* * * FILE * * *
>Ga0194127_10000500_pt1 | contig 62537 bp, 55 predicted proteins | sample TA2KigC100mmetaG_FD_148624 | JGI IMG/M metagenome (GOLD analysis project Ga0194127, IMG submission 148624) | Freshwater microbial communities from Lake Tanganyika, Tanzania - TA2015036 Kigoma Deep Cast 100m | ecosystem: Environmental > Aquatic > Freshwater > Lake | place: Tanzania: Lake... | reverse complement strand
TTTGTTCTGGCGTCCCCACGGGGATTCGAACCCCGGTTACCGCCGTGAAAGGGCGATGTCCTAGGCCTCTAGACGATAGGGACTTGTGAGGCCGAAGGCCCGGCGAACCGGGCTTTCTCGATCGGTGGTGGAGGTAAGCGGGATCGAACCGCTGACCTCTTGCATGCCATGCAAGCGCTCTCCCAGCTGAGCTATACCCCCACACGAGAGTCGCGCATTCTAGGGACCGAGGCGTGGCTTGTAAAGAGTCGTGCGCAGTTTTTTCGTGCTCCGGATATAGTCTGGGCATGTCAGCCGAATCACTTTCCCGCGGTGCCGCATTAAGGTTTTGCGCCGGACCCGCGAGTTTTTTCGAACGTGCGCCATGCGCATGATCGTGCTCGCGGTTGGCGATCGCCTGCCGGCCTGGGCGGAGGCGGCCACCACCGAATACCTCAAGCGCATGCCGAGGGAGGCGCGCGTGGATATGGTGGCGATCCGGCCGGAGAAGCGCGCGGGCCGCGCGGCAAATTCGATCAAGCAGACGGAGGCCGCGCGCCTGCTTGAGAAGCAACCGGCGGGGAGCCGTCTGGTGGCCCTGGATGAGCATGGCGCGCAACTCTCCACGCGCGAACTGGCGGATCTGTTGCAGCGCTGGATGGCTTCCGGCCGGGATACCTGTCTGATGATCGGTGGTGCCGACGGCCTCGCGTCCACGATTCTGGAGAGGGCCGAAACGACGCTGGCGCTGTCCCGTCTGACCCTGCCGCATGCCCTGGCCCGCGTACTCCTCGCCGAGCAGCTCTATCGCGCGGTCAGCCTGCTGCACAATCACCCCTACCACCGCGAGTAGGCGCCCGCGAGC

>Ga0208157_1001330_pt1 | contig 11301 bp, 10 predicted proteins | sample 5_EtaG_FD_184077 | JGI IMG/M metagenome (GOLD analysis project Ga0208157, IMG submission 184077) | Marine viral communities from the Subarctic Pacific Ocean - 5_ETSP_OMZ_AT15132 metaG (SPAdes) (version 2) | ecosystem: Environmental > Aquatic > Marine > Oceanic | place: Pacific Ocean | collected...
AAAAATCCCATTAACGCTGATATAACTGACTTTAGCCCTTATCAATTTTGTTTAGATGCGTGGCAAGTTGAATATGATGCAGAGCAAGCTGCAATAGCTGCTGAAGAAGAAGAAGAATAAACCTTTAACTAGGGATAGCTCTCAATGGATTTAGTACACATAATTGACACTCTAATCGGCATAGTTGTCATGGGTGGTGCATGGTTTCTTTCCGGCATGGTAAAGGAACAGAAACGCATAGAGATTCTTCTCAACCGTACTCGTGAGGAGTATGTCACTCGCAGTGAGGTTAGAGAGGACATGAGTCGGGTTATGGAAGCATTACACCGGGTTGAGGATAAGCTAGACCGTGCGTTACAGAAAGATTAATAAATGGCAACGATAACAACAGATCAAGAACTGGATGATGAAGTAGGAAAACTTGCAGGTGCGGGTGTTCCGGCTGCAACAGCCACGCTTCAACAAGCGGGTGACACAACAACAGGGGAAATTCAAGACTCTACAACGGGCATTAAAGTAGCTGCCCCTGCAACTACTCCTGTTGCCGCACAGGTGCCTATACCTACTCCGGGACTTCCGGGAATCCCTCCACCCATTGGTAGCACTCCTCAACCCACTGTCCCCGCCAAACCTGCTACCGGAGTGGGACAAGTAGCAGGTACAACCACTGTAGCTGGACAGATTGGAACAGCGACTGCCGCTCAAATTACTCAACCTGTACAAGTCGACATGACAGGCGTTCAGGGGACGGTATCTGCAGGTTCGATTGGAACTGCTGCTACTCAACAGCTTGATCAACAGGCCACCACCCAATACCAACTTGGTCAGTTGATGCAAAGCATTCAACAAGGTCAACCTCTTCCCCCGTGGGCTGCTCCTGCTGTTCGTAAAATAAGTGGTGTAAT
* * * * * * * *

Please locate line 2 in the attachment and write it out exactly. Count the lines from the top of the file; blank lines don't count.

TTTGTTCTGGCGTCCCCACGGGGATTCGAACCCCGGTTACCGCCGTGAAAGGGCGATGTCCTAGGCCTCTAGACGATAGGGACTTGTGAGGCCGAAGGCCCGGCGAACCGGGCTTTCTCGATCGGTGGTGGAGGTAAGCGGGATCGAACCGCTGACCTCTTGCATGCCATGCAAGCGCTCTCCCAGCTGAGCTATACCCCCACACGAGAGTCGCGCATTCTAGGGACCGAGGCGTGGCTTGTAAAGAGTCGTGCGCAGTTTTTTCGTGCTCCGGATATAGTCTGGGCATGTCAGCCGAATCACTTTCCCGCGGTGCCGCATTAAGGTTTTGCGCCGGACCCGCGAGTTTTTTCGAACGTGCGCCATGCGCATGATCGTGCTCGCGGTTGGCGATCGCCTGCCGGCCTGGGCGGAGGCGGCCACCACCGAATACCTCAAGCGCATGCCGAGGGAGGCGCGCGTGGATATGGTGGCGATCCGGCCGGAGAAGCGCGCGGGCCGCGCGGCAAATTCGATCAAGCAGACGGAGGCCGCGCGCCTGCTTGAGAAGCAACCGGCGGGGAGCCGTCTGGTGGCCCTGGATGAGCATGGCGCGCAACTCTCCACGCGCGAACTGGCGGATCTGTTGCAGCGCTGGATGGCTTCCGGCCGGGATACCTGTCTGATGATCGGTGGTGCCGACGGCCTCGCGTCCACGATTCTGGAGAGGGCCGAAACGACGCTGGCGCTGTCCCGTCTGACCCTGCCGCATGCCCTGGCCCGCGTACTCCTCGCCGAGCAGCTCTATCGCGCGGTCAGCCTGCTGCACAATCACCCCTACCACCGCGAGTAGGCGCCCGCGAGC